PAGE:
Think New Zealand women have control over our reproductive rights? Think again.
Yesterday, Stuff broke this story – ‘Contraceptive device inserted without consent.’
The headline speaks for itself, but here’s the intro “An Auckland woman was unable to have children because a doctor inserted a contraceptive device in her uterus without her knowledge.”
The woman was trying to get pregnant. She had to suffer not knowing why she couldn’t. The IUD was inserted in 2010 and not discovered until 2013.
The Auckland DHB described this is as “brief inconvenience” and denied wrongdoing until an investigation by the Health and Disability Commissioner found both them and the operating surgeon to be in breach of the Code of Health and Disability Services Consumers’ Rights.
New Zealanders seem to live in a haze when it comes to reproductive rights. I don’t know how many times I’ve had to tell people that abortion is illegal here. I don’t know how many times I’ve had to discuss difficult access to contraception.
Before the election, I wrote a column about healthcare, and the Green’s Valuing Women Policy (the only one of its kind).
From the Green’s press release:
Abortion is currently a crime under the Crimes Act. It is only legal if two consultants agree that the pregnancy would seriously harm the woman’s mental or physical health or that the fetus would have a serious disability.
“The Green Party trusts women to make decisions that are best for them and their whānau/family,” Green Party women’s spokesperson Jan Logie said.
“The Green Party believes the time has come for New Zealand to take an honest approach to abortion, to treat it as the health issue it is, and remove it from the crime statutes.
“The fact that 99 percent of abortions are approved on ‘mental health’ grounds and that rape is not grounds for an abortion reveals the dishonesty of the current legal situation.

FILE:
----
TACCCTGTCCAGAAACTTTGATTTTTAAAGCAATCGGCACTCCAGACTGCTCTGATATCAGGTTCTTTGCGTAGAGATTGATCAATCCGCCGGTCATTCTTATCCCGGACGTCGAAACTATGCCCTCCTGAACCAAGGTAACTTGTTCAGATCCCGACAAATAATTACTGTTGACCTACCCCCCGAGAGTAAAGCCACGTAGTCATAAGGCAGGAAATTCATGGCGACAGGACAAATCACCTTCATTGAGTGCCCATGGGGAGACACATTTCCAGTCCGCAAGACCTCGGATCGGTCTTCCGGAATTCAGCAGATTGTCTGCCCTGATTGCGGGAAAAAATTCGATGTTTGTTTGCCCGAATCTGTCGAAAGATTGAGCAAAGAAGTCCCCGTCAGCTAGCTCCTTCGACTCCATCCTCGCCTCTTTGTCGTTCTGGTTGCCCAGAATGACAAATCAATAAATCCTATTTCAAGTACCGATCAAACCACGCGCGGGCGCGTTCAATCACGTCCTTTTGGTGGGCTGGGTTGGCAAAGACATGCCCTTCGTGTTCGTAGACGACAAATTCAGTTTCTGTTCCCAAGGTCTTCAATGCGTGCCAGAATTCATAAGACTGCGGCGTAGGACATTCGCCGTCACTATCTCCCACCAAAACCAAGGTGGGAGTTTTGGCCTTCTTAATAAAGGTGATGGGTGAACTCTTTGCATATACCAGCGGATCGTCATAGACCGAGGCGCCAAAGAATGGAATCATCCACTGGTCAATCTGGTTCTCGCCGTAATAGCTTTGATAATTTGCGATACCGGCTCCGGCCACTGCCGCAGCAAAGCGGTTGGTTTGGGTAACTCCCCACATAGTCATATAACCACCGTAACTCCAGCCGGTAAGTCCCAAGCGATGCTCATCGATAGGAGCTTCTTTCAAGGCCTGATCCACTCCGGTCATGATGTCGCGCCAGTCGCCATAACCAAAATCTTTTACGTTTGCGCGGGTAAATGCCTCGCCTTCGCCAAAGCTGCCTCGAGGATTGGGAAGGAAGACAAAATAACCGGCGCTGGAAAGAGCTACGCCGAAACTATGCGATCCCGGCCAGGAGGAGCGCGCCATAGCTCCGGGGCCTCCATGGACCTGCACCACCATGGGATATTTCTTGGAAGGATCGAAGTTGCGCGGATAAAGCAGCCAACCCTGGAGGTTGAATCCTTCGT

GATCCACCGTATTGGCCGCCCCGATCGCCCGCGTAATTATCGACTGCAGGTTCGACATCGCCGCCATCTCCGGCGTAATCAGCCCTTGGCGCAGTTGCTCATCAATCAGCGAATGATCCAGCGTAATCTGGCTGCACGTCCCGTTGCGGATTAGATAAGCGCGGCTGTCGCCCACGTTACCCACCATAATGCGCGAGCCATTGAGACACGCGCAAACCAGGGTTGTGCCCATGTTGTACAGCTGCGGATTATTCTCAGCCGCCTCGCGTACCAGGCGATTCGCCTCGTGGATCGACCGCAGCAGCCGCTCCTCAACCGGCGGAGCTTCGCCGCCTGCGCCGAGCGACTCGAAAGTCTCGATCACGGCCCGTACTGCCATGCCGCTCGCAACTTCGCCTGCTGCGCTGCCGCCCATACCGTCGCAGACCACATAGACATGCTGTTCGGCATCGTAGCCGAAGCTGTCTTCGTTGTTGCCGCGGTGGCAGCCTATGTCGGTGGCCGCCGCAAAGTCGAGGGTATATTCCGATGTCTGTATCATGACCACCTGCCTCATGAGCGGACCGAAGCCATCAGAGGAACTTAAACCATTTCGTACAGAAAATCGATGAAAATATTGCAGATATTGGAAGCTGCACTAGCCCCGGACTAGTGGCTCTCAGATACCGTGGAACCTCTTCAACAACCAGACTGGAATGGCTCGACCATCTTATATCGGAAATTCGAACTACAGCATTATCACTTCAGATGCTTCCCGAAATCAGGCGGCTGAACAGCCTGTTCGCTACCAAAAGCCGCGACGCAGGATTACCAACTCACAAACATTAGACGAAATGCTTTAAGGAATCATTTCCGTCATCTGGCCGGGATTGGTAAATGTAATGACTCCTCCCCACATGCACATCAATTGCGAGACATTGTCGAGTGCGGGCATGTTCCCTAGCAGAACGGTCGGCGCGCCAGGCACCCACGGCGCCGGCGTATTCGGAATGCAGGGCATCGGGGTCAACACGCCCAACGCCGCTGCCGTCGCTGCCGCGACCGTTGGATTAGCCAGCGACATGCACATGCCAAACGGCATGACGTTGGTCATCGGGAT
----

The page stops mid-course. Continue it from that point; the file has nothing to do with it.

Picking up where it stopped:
“By keeping abortion a crime, New Zealand has created an unnecessary stigma around abortion that has led to delays, erratic access to terminations depending on where you are in the country, and unnecessarily late terminations.
“Decriminalisation will reduce the stigma and judgement that surrounds abortion, and enable abortions to be performed earlier in pregnancy, which is safer for women.
When this policy was released, Nicole Skews wrote this great post: ‘Some things to remember when discussing decriminalising abortion.’
It’s a good list. Read it.
I wrote this on the blog at the time:
“I want to talk a little bit more about the Valuing Women policy. I didn’t really want to get too personal in the column, but, basically, motherhood is something that has been on my mind. It’s something I always assumed I would be able to do “one day,” if I wanted to. With my recent diagnosis and much more awareness of my genes, well… it may not be that straight forward.
That means that things like contraception and abortion are even bigger on my list of considerations. (TW here). For example, if I got pregnant now, the likelihood of me being able to have a healthy pregnancy and a healthy baby feels pretty low. I don’t know the actual statistics, but I know how unwell I am. And I know what my genes are. So I want to know that I can prevent that from happening. And if a pregnancy did occur, that I could have the option of doing what is safest. At the moment, that option is still considered a crime in New Zealand.”
I now know that having a baby is perfectly possible with my illness, it just makes things a little more complicated. And those complications could still mean that abortion would be the better option.
Despite the fact I have an increased chance of having the “pregnancy would seriously harm the woman’s mental or physical health or that the fetus would have a serious disability” that is currently required for an abortion, I’m still denied some contraception options.
Some of you may remember last October, I wrote about my friend’s doctor refusing to remove her IUD on the grounds that she was mentally unfit to have a child. This was despite the fact that A) She was requesting the removal, which should alone be enough, B) She already has a child and is a good mother – and who are they to evaluate this?, and C) She had all the symptoms of pregnancy at the time. She wanted the IUD removed because if she was pregnant, it posed a risk. Two weeks later, she miscarried.
I don’t think these stories are uncommon. We need to talk about pregnancy, we need to talk about abortion, we need to talk about contraception. We need to talk about female experiences, without penalty and without judgement.
This is not an “over there” problem. It’s here, and it’s one we can fix. The first step is awareness.
No one owns my uterus but me.